Funhouse – setting new standards

By Saturday, August 16, 2014 0 No tags Permalink 0

All this talk of work freedom, and being able to choose who, when and where isn’t a reality for many sex workers. It is a luxury state at this stage brought about by places like Funhouse that are run by people like me who have always treated others as equals. People management is one of my top skills and the sex industry is my passion.

How does this relate to the rest of the world and the rest of the sex industry? Eleven years ago sex work was still illegal in New Zealand and places like Funhouse didn’t exist, today we have an environment where the internet allows women to do their research before they apply to work in the industry. They read as much as they can and check out all the options discreetly which was never possible in the ‘old days’. They talk to women on line who are open about their sex worker lives and ask advice and figure out how they want to work within the industry.

They find www.work4fun.co.nz and decide they don’t want to work anywhere else, but unfortunately we only take about 5% of the women that apply so what happens to those that don’t make the cut? I give them as much information and advice as possible to suit their particular situation and I tell them about the other places that I know of and where to avoid. I tell them who is reportedly good to their girls and who is not.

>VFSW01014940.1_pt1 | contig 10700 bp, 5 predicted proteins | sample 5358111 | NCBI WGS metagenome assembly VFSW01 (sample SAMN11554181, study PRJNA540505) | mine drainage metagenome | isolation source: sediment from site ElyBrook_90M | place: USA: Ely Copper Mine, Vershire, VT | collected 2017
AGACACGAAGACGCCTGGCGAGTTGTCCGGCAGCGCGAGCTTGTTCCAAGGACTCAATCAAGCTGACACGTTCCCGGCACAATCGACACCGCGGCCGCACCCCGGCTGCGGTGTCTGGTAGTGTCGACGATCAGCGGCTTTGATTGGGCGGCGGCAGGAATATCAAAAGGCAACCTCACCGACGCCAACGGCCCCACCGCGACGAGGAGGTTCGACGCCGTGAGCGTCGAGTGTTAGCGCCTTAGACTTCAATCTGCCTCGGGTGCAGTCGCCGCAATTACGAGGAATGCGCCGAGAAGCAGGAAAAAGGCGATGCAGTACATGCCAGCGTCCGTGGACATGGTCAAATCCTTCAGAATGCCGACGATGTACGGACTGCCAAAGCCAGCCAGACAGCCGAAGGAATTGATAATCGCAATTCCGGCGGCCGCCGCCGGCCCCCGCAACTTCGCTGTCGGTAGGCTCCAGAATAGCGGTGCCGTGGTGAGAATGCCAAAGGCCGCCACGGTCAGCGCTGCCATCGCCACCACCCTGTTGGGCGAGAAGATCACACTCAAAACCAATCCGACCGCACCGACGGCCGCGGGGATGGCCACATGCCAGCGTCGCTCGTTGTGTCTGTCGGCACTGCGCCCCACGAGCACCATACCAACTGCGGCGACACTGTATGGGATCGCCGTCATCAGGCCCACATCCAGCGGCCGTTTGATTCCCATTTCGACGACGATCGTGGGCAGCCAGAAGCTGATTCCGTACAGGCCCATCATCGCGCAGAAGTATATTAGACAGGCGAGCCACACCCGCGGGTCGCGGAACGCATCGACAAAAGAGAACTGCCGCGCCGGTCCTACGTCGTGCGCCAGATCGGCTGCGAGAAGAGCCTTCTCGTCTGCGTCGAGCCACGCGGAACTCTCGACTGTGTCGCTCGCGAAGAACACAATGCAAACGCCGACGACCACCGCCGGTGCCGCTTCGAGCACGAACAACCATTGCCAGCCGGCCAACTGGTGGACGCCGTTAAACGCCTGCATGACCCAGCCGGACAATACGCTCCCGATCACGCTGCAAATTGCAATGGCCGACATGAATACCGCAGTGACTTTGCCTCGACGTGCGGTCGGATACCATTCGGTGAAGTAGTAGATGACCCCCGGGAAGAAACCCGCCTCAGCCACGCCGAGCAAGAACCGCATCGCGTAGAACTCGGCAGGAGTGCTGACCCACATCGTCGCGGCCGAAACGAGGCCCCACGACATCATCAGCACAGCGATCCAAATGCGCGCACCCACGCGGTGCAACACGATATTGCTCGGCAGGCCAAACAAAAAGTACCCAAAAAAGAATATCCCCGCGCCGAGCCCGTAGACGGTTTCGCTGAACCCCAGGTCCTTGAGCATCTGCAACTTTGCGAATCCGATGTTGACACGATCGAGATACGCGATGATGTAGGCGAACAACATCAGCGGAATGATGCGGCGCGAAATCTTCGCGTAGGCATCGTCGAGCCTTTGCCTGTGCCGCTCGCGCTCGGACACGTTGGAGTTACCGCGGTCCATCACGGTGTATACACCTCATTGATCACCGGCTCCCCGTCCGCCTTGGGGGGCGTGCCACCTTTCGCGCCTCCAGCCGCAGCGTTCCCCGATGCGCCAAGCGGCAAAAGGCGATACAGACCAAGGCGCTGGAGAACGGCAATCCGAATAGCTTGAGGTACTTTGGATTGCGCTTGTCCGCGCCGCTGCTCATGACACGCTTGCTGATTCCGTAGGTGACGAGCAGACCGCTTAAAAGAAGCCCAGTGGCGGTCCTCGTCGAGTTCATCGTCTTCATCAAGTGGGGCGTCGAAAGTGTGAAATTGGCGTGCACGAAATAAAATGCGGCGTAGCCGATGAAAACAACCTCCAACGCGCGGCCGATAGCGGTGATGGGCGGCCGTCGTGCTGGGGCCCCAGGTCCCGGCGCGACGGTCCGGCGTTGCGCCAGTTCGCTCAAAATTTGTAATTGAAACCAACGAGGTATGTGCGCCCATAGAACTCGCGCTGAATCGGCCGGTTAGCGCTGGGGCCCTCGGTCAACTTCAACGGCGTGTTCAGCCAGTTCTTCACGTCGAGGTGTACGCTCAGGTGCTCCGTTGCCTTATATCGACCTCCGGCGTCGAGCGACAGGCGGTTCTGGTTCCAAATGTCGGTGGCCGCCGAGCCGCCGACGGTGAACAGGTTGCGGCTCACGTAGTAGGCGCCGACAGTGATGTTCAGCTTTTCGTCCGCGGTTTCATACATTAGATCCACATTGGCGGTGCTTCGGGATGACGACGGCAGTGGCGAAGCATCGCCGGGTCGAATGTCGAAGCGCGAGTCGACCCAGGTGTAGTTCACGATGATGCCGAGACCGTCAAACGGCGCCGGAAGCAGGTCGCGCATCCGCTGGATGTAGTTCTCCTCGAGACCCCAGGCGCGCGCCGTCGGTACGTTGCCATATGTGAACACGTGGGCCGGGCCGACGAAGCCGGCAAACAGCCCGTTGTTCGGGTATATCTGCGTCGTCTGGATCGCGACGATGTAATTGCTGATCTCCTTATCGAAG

Eventually word gets out that Mary at Funhouse sent them there and owners and managers start to think why does Funhouse get so many applicants? They start to look at what we are doing, how we are doing it, what we provide and how well we look after our workers. They start to change their attitudes and their work environments.

Where are all of these girls hearing about us from, often it is our girls or our ex girls who tell hopeful young women to try Funhouse first because it is the best place to work, and quite often it is girls who didn’t make the cut that understand why but care enough about their friend to inform them of the best option.

It is a slow process but it is happening, the industry is changing, it is becoming safer and healthier with more options available to sex workers. There are more ethical people involved in the industry and the rat-bags will get weeded out eventually because no one will work for them. Sex workers know their rights and that they have legal backing and advocates like the NZPC who will step in to support them if needed. It is a slow road, decriminalization is the first step, but to make any changes for the better someone has to take that first step and good on you New Zealand you did it

Why doesn’t the rest of the world pull their heads out of their arses and follow our lead?

MMx

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